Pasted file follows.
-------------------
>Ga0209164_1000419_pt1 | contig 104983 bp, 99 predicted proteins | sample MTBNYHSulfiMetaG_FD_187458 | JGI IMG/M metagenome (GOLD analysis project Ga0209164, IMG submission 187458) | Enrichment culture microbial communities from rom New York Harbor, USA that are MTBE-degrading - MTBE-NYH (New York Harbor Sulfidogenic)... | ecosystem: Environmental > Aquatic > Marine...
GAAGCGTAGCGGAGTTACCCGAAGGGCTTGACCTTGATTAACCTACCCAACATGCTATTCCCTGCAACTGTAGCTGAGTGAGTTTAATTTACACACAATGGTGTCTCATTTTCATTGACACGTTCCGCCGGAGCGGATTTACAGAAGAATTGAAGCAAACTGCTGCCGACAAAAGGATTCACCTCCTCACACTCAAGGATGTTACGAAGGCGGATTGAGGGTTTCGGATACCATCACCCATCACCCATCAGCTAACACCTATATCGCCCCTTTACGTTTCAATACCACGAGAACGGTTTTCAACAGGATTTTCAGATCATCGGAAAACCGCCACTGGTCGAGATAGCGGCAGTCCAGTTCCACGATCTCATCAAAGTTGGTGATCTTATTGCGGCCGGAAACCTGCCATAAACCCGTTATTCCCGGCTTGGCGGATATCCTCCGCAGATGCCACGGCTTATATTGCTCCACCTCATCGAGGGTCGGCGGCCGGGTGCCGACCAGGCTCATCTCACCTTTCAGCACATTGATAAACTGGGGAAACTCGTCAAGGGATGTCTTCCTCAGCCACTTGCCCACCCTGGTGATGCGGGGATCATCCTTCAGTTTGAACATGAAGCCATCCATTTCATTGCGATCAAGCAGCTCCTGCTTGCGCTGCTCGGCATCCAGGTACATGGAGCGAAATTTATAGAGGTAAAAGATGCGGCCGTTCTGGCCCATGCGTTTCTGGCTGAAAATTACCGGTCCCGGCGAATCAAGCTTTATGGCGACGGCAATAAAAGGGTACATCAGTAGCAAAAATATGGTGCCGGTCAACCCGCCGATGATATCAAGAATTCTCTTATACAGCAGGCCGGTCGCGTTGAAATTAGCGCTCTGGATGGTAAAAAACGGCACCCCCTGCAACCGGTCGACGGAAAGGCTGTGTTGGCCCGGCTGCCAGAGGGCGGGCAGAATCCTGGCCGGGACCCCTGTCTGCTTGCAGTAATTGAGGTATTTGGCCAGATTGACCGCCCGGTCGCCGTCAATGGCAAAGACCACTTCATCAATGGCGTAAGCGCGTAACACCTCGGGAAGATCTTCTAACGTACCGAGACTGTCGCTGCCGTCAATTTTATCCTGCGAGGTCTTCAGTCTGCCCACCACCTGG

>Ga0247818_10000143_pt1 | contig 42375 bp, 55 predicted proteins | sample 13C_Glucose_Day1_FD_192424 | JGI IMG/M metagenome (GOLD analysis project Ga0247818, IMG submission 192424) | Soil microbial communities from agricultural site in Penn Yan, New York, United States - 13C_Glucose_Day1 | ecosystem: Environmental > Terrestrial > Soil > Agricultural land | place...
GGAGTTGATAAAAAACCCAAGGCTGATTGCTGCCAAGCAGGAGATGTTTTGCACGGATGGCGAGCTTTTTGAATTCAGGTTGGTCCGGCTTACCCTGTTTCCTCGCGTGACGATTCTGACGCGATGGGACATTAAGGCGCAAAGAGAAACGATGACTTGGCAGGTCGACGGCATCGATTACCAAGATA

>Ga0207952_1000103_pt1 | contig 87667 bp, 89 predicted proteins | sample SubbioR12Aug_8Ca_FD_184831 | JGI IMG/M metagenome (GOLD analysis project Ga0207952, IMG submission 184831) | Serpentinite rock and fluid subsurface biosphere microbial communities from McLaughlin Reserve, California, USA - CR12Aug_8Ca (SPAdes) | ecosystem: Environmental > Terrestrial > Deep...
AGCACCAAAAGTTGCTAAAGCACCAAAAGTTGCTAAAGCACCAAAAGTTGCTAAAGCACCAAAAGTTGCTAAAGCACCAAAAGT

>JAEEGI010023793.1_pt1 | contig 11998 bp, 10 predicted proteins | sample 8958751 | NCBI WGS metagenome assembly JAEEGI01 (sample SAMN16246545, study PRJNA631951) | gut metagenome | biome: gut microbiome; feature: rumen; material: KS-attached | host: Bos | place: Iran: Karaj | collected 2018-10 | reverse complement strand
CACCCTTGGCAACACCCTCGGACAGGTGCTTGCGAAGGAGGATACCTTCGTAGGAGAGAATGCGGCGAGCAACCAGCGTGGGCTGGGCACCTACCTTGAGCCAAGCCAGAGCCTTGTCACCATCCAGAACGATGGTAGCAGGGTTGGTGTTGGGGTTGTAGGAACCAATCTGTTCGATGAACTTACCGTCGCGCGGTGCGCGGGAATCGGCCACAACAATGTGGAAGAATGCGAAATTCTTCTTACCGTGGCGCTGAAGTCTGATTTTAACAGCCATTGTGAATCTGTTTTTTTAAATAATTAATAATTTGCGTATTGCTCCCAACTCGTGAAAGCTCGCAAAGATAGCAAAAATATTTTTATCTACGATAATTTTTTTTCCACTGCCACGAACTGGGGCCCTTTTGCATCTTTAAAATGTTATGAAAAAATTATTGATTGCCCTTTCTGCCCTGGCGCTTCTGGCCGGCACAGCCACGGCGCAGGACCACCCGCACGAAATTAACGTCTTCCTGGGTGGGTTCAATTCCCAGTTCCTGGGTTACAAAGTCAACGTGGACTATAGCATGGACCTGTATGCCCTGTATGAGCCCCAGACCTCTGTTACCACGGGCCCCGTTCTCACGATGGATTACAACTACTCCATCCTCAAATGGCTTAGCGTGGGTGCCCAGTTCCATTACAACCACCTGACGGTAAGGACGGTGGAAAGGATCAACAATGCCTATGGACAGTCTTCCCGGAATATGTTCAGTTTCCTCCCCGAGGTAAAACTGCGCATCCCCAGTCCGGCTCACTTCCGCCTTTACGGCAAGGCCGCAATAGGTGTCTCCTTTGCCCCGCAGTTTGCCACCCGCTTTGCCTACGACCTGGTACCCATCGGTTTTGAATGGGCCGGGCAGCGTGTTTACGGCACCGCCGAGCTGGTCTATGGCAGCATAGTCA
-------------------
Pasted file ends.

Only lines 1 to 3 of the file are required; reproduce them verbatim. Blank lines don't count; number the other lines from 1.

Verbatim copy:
>Ga0209164_1000419_pt1 | contig 104983 bp, 99 predicted proteins | sample MTBNYHSulfiMetaG_FD_187458 | JGI IMG/M metagenome (GOLD analysis project Ga0209164, IMG submission 187458) | Enrichment culture microbial communities from rom New York Harbor, USA that are MTBE-degrading - MTBE-NYH (New York Harbor Sulfidogenic)... | ecosystem: Environmental > Aquatic > Marine...
GAAGCGTAGCGGAGTTACCCGAAGGGCTTGACCTTGATTAACCTACCCAACATGCTATTCCCTGCAACTGTAGCTGAGTGAGTTTAATTTACACACAATGGTGTCTCATTTTCATTGACACGTTCCGCCGGAGCGGATTTACAGAAGAATTGAAGCAAACTGCTGCCGACAAAAGGATTCACCTCCTCACACTCAAGGATGTTACGAAGGCGGATTGAGGGTTTCGGATACCATCACCCATCACCCATCAGCTAACACCTATATCGCCCCTTTACGTTTCAATACCACGAGAACGGTTTTCAACAGGATTTTCAGATCATCGGAAAACCGCCACTGGTCGAGATAGCGGCAGTCCAGTTCCACGATCTCATCAAAGTTGGTGATCTTATTGCGGCCGGAAACCTGCCATAAACCCGTTATTCCCGGCTTGGCGGATATCCTCCGCAGATGCCACGGCTTATATTGCTCCACCTCATCGAGGGTCGGCGGCCGGGTGCCGACCAGGCTCATCTCACCTTTCAGCACATTGATAAACTGGGGAAACTCGTCAAGGGATGTCTTCCTCAGCCACTTGCCCACCCTGGTGATGCGGGGATCATCCTTCAGTTTGAACATGAAGCCATCCATTTCATTGCGATCAAGCAGCTCCTGCTTGCGCTGCTCGGCATCCAGGTACATGGAGCGAAATTTATAGAGGTAAAAGATGCGGCCGTTCTGGCCCATGCGTTTCTGGCTGAAAATTACCGGTCCCGGCGAATCAAGCTTTATGGCGACGGCAATAAAAGGGTACATCAGTAGCAAAAATATGGTGCCGGTCAACCCGCCGATGATATCAAGAATTCTCTTATACAGCAGGCCGGTCGCGTTGAAATTAGCGCTCTGGATGGTAAAAAACGGCACCCCCTGCAACCGGTCGACGGAAAGGCTGTGTTGGCCCGGCTGCCAGAGGGCGGGCAGAATCCTGGCCGGGACCCCTGTCTGCTTGCAGTAATTGAGGTATTTGGCCAGATTGACCGCCCGGTCGCCGTCAATGGCAAAGACCACTTCATCAATGGCGTAAGCGCGTAACACCTCGGGAAGATCTTCTAACGTACCGAGACTGTCGCTGCCGTCAATTTTATCCTGCGAGGTCTTCAGTCTGCCCACCACCTGG

>Ga0247818_10000143_pt1 | contig 42375 bp, 55 predicted proteins | sample 13C_Glucose_Day1_FD_192424 | JGI IMG/M metagenome (GOLD analysis project Ga0247818, IMG submission 192424) | Soil microbial communities from agricultural site in Penn Yan, New York, United States - 13C_Glucose_Day1 | ecosystem: Environmental > Terrestrial > Soil > Agricultural land | place...